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If geocaching was around 100 years ago


Shiggaddi
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Today marks the 100th anniversary of Roald Amundsen's FTF to the South Pole. If geocaching was around then, he'd be very happy with his FTF. Scott would have found it a few weeks later, and be gutted at being beaten to that FTF, but would never make it back to log his find. And a few years later, Shackleton would have logged a DNF, as his transport failed.

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If geocaching was around then...

I think it kind of was around, wasn't it? - in the form of letterboxing (or was that a bit later). I remember trying to explain geocaching to a friend of mine by saying it was a bit like a high-tech form of letterboxing... at which point she got very sniffy saying it was all far too easy with a machine to tell you where to go. In her day, it was all maps and compasses and bleak moors... (cue speech about "when ah were nobbut a lad, we 'ad t walk 5 mile to pit...")

 

I did try to explain that often we're looking for something the size of a fingernail, but she wasn't to be swayed!

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... then instead of a GPS, we'd use a sextant and chronometer, and with those we'd navigate to within a few miles of GZ. The hint would have to be very specific. You'd never run out of batteries.

Ah... bit stuffed if it was cloudy then.....

 

Chris

Graculus

Volunteer UK Reviewer for geocaching.com

UK Geocaching Information & Resources website www.follow-the-arrow.co.uk

Geocaching.com Knowledge Books

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Today marks the 100th anniversary of Roald Amundsen's FTF to the South Pole. If geocaching was around then, he'd be very happy with his FTF. Scott would have found it a few weeks later, and be gutted at being beaten to that FTF, but would never make it back to log his find. And a few years later, Shackleton would have logged a DNF, as his transport failed.

 

My Bold

 

But that would mean that he was the second person to the pole, as someone had to leave the cache there for him to find.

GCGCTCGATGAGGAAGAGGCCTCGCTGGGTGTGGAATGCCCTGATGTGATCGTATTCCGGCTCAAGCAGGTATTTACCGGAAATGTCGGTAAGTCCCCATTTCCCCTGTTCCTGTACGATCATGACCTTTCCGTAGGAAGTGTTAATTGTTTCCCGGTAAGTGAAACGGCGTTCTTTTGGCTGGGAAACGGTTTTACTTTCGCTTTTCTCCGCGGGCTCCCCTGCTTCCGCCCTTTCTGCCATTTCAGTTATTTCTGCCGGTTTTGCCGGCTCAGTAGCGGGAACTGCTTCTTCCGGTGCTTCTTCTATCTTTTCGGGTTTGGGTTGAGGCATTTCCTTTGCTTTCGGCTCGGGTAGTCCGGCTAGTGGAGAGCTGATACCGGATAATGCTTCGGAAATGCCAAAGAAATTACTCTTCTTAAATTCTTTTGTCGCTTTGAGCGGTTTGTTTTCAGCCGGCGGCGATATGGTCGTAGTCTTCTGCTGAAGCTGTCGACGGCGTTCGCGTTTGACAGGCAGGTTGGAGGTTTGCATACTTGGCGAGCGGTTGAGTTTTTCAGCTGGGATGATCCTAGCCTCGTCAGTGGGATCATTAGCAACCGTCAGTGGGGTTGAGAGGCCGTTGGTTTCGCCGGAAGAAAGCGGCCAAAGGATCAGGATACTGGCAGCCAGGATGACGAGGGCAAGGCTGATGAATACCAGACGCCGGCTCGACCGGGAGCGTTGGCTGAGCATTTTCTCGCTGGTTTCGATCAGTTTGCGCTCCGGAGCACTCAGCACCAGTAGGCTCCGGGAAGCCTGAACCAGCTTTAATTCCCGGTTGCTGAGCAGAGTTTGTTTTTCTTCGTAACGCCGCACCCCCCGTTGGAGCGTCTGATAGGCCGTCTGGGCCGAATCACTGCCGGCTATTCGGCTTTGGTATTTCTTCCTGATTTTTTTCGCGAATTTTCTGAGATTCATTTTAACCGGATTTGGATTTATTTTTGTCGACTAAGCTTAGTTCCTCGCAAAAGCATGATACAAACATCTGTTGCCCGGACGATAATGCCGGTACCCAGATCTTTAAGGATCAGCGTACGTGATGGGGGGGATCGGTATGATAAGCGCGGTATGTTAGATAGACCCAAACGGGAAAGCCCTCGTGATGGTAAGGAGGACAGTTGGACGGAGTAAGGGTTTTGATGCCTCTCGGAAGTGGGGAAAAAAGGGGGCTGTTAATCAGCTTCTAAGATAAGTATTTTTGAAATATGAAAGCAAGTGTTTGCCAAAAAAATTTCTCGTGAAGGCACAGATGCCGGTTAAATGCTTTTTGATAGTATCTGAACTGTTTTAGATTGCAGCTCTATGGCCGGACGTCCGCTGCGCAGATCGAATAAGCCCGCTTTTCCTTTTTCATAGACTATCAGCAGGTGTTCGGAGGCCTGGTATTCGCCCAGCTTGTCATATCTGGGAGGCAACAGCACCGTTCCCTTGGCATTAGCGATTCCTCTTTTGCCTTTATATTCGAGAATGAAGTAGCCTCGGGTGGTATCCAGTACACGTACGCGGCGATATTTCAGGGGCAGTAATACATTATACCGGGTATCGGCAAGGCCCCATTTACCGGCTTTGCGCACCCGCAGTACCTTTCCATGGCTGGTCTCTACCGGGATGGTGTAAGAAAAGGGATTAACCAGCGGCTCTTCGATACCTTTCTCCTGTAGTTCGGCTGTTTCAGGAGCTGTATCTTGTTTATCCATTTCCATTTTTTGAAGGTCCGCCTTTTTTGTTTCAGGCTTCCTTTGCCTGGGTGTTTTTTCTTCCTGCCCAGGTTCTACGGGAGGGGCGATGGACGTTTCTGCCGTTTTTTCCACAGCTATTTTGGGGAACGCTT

Tony

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Recently, 3 of us watched all the episodes of "Frozen Planet", each Wednesday night. One of us (Running Penguin) being an Antarctic engineer meteorology projects who thinks all penguins are vindinctive little bleeps who peck your knees and s**t in meltwater supplies, another is a non-caching marine biologist, just moved back to Antarctic research after a few years in Irish fisheries, and me who has counted Antarctic copepods down a microscope, worked on Antarctic met records, land beetles, sea urchin gonads etc, spent 2 summers in Greenland, 1 in Svalbard and 1 in Falklands / South Georgia.

 

So, you can perhaps imagine some of the banter and laughter among the wonder and delight at the filming! :rolleyes:

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OK... You made me google "copepod".

 

As two of you are geocachers and have visited a variety of Very Cold Places what's the most extreme "cold place" cache that you've been able to find? Or does the work and peering at those copepods take up all the available time?

 

(I refuse to believe that "penguins are vindinctive little bleeps who peck your knees" but thanks to Frozen Planet we now know that some of them are cunning little pebble thieves.)

 

MrsB

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OK... You made me google "copepod".

 

As two of you are geocachers and have visited a variety of Very Cold Places what's the most extreme "cold place" cache that you've been able to find? Or does the work and peering at those copepods take up all the available time?

 

(I refuse to believe that "penguins are vindinctive little bleeps who peck your knees" but thanks to Frozen Planet we now know that some of them are cunning little pebble thieves.)

 

MrsB

 

Mrs Blorenge - hope your life feels better for knowing about Copepods? :rolleyes:

 

Running Penguin doesn't do much caching these days, preferring adventure racing etc. He wouldn't find Adelie penguin attacks quite so painful if he worer trousers instead of shorts around Rothera!

 

I only cache occasionally when I get the chance between work - not looking at copepods these days, but working at country park & countryside reserve, marshalling (unpaid) at adventure races and occasionally competing, but somewhat limited since a knee injury caused by falling down a cattlegrid on Dunstable Downs at 2am on 25th July, while putting out signs for a cycle sportive - only one organsier and me to signpost about 150 miles route. I couldn't even walk to the caches near the Gateway Centre after that!

 

My visits to Greenland, Svalbard and Canada were all before geocaching started, and I was too busy with scientific fieldwork & youth leadership to do any caching in Falklands or South Georgia. Consequently, I've only caches in Scotland and England - my first caching experience was when Running Penguin was working at a marine lab near Oban.

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